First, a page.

Fudgy toffee brownies

Moist, fudgy brownies with a hint of toffee that are easy to make.

The Pastry Chef's Baking
These moist and fudgy brownies get a flavor boost from toffee bits.

This was the second thing I made for a recent bake sale fundraiser. My cousin’s son’s school was holding a bake sale and the proceeds would be donated for relief efforts for flood victims in Chennai.

So I checked my Pinterest board for a brownie recipe I still needed to try and came up with this one.

This was the easiest thing to mix together and it conveniently used some of the toffee bits I was trying to clear out of my pantry. Actually when I made these I was trying to clear out a lot of baking ingredients from my pantry as I drastically cutback in baking in January.

I only had the barest taste test of these brownies since I needed the whole thing for the bake sale. But it was enough of a sliver from the edge to assure you that the brownies were as moist and fudgy as they look in these pictures. I love when my brownies turn out like this – all chewy, fudgy goodness that says "here's what baked fudge tastes like; give 'em a try." No cakey brownies here.

Fudgy Toffee Brownies
From Handle the Heat

1 cup semisweet chocolate chips
1-1/2 sticks (6 ounces) unsalted butter, cut into pieces
4 ounces unsweetened chocolate, chopped
1-1/2 cups granulated sugar
4 large eggs
3/4 cup all-purpose flour
1 cup toffee bits (such as Heath)

1. Preheat oven to 350 degrees F. Line an 8- x 8-inch baking pan with foil and lightly spray with nonstick cooking spray.

2. In the top half of a double boiler set over hot, barely simmering water, combine the chocolate chips, butter and unsweetened chocolate. Whisk until melted and smooth. Cool slightly.

3. Stir in the sugar. Stir in the eggs, one at a time, beating until incorporated. Add flour, mixing until just combined. Add toffee bits and stir to combine.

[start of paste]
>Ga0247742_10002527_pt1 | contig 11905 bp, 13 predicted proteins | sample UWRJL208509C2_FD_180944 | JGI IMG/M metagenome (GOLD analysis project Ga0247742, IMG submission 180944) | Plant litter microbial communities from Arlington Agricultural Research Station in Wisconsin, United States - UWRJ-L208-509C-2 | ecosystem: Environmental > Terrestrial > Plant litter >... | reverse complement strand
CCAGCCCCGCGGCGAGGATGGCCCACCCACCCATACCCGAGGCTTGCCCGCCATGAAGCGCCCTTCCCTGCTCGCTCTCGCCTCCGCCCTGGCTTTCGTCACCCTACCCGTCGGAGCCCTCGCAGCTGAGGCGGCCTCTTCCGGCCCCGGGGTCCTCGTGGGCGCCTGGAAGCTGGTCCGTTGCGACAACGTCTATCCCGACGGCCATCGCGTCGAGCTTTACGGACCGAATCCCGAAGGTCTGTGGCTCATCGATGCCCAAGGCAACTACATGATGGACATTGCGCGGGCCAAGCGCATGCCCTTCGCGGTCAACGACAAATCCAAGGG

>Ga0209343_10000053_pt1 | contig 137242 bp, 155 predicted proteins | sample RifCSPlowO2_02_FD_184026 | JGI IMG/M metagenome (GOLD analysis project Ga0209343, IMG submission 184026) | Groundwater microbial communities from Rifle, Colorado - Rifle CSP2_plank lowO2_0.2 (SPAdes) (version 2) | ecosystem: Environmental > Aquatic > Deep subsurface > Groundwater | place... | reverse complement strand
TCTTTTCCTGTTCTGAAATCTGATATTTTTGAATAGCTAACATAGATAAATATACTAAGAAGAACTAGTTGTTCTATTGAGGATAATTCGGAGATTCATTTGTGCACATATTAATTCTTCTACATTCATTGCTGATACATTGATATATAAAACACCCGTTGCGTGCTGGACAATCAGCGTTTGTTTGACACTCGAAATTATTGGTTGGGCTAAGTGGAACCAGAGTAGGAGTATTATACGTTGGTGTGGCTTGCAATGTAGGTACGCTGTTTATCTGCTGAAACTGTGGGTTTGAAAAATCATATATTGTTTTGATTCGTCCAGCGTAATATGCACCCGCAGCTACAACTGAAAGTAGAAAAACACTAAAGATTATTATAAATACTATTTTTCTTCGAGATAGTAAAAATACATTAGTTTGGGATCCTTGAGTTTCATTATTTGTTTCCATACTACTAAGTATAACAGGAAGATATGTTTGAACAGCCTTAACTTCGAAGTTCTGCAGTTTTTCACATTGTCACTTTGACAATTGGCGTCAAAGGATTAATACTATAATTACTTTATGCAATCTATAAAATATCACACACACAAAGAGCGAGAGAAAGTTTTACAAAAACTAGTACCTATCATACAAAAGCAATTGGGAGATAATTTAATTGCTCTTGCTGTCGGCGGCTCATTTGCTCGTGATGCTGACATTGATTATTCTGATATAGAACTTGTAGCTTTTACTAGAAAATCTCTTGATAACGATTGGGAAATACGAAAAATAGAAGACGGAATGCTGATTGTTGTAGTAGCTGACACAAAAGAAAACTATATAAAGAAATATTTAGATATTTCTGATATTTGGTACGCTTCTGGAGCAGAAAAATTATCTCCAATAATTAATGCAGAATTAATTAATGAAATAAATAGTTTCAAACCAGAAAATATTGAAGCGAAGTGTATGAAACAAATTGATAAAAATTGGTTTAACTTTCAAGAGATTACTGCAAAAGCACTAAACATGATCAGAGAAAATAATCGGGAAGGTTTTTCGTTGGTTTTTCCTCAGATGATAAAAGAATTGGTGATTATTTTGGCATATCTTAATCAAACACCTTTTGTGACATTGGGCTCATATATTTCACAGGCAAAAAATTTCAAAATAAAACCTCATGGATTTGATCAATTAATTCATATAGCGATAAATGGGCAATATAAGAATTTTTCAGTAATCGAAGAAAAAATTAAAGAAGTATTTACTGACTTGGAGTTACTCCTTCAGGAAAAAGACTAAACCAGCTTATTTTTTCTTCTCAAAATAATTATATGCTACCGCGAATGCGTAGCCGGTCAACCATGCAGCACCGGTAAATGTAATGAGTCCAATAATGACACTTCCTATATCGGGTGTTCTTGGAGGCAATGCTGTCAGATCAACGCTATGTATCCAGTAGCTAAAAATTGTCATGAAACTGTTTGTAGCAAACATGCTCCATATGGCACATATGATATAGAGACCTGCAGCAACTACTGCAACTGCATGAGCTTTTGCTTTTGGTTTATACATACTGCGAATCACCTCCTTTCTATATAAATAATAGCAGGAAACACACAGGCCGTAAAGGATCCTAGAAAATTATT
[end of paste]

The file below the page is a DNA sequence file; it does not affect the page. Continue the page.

4. Pour batter into prepared baking pan. Bake for 35-40 minutes, until a toothpick inserted near the center comes out with moist crumbs, not raw batter. Do not overbake. Let cool completely before cutting.

Related post on The Pastry Chef's Baking: Bakery-Style Chocolate Chip Cookies

You've read  of  free articles. Subscribe to continue.

Dear Reader,

About a year ago, I happened upon this statement about the Monitor in the Harvard Business Review – under the charming heading of “do things that don’t interest you”:

“Many things that end up” being meaningful, writes social scientist Joseph Grenny, “have come from conference workshops, articles, or online videos that began as a chore and ended with an insight. My work in Kenya, for example, was heavily influenced by a Christian Science Monitor article I had forced myself to read 10 years earlier. Sometimes, we call things ‘boring’ simply because they lie outside the box we are currently in.”

If you were to come up with a punchline to a joke about the Monitor, that would probably be it. We’re seen as being global, fair, insightful, and perhaps a bit too earnest. We’re the bran muffin of journalism.

But you know what? We change lives. And I’m going to argue that we change lives precisely because we force open that too-small box that most human beings think they live in.

The Monitor is a peculiar little publication that’s hard for the world to figure out. We’re run by a church, but we’re not only for church members and we’re not about converting people. We’re known as being fair even as the world becomes as polarized as at any time since the newspaper’s founding in 1908.

We have a mission beyond circulation, we want to bridge divides. We’re about kicking down the door of thought everywhere and saying, “You are bigger and more capable than you realize. And we can prove it.”

If you’re looking for bran muffin journalism, you can subscribe to the Monitor for $15. You’ll get the Monitor Weekly magazine, the Monitor Daily email, and unlimited access to CSMonitor.com.